Low Water Levels Caused By A Drought Reveal Something Totally Lost In Time!

The Nezahualcoyotl reservoir in Mexico has recently dropped more than 80 feet, revealing the ruins of a 16th-century church for the first time since 2002. The Temple of Quechula, otherwise known as the Temple of Santiago, was built in 1564, but was abandoned nearly 200 years later when plagues ravished the area.

The church wasn’t fully submerged in water until 1966, when a nearby dam was built. In 2002, the water levels dropped so low that people could actually walk inside the temple! We’ve seen stories like this before, yet to see the Temple of Santiago still standing after being submerged in water is really quite extraordinary; see for yourself in the following clip from the New York Daily News.

The remains of a colonial-era church have emerged from the receding waters of a river in the southern Mexico state of Chiapas.

The watershed of the Grijalva river has been hit by a drought this year, causing the water level in the Nezahualcoyotl reservoir to decrease by 82 feet.

The church was built by a group of monks led by Friar Bartolome de la Casas, who arrived in the region that was inhabited by the Zoque people in the mid-16th century in the Quechula locality.

It was originally lost to the waters of the Nezahualcoyotl reservoir in 1966 when it flooded.

With the walls rising to about 30 feet, the stunning structure is 183 feet long and 42 feet wide.

The bell tower reaches 48 feet above the ground of the church known as the Temple of Santiago, as well as the Temple of Quechula.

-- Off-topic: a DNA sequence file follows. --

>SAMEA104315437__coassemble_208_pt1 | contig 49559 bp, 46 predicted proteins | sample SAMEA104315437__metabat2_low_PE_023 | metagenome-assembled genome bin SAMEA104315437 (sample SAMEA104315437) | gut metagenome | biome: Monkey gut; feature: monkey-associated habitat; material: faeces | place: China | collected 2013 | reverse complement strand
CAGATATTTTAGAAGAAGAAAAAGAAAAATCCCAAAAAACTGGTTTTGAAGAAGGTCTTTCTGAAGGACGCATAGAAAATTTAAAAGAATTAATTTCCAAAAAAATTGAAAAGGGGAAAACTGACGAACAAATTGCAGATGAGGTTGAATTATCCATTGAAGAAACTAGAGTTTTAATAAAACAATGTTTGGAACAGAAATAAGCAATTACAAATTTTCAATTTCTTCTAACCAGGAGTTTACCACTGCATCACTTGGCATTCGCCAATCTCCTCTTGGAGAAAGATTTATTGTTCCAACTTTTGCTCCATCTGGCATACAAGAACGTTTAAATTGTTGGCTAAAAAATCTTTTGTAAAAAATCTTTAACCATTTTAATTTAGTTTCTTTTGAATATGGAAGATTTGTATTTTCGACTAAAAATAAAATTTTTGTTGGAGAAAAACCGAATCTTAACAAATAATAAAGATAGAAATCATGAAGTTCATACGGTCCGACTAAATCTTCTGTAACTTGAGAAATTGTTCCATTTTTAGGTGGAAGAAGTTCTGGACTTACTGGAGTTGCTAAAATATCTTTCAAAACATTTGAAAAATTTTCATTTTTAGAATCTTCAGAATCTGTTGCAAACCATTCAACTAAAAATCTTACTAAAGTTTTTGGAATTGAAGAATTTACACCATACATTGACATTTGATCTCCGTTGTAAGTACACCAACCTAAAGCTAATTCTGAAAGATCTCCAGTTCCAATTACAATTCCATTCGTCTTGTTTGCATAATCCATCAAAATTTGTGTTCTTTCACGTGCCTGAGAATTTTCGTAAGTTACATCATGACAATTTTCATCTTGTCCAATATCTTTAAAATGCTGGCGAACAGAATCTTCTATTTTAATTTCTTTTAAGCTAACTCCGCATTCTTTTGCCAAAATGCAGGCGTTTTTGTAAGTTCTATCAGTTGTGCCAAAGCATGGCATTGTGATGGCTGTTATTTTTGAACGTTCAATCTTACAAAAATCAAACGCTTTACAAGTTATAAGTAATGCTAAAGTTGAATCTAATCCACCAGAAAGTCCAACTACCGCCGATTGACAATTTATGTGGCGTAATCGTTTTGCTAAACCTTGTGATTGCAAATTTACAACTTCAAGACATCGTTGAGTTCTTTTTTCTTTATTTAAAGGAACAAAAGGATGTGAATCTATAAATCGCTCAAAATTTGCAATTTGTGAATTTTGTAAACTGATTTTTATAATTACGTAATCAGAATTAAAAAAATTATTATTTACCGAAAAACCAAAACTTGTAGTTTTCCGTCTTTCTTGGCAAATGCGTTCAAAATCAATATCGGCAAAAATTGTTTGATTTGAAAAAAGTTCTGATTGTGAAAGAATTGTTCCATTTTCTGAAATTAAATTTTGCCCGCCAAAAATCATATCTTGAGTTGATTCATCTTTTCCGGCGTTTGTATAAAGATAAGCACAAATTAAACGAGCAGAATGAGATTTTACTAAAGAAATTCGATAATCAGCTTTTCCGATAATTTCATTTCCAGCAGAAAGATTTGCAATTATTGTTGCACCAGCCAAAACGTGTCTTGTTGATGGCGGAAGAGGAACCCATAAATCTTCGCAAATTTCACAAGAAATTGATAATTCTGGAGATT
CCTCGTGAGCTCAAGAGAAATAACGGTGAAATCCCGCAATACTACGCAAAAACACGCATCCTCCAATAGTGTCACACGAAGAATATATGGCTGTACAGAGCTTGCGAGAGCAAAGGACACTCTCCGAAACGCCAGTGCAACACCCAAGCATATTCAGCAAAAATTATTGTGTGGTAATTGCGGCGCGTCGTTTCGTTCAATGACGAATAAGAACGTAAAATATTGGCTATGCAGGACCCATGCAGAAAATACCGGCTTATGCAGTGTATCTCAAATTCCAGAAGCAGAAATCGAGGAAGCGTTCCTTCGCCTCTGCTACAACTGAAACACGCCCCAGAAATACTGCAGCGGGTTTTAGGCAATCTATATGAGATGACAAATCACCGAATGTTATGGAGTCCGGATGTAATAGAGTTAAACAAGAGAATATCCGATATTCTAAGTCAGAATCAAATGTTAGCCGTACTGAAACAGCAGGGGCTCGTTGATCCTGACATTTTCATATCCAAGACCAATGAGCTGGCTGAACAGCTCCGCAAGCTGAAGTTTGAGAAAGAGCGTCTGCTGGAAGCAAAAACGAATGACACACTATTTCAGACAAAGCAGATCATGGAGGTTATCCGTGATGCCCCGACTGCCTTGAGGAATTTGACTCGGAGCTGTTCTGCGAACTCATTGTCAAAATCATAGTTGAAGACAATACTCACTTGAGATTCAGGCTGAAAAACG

Architect Carlos Navarete, who worked with Mexican authorities on a report about the structure, said: ‘The church was abandoned due the big plagues of 1773-1776.’

The church depended on the nearby monastery of Tecpatan, founded in 1564.

Navarrete believes that based on architectural similarities, it is the work of the same builder at very nearly the same time.

Its importance was derived from its location on the King’s Highway, a road designed by Spanish conquistadors and still in use until the 20th century.

At that time we still found the wood from the chorus loft and the roof beams,’ he said.

‘Also a large ossuary of the victims of the plague that depopulated the area.

‘It was a church built thinking that this could be a great population center, but it never achieved that.

‘It probably never even had a dedicated priest, only receiving visits from those from Tecpatan.’

This isn’t the first time the church built in the mid-16th century has been revealed.




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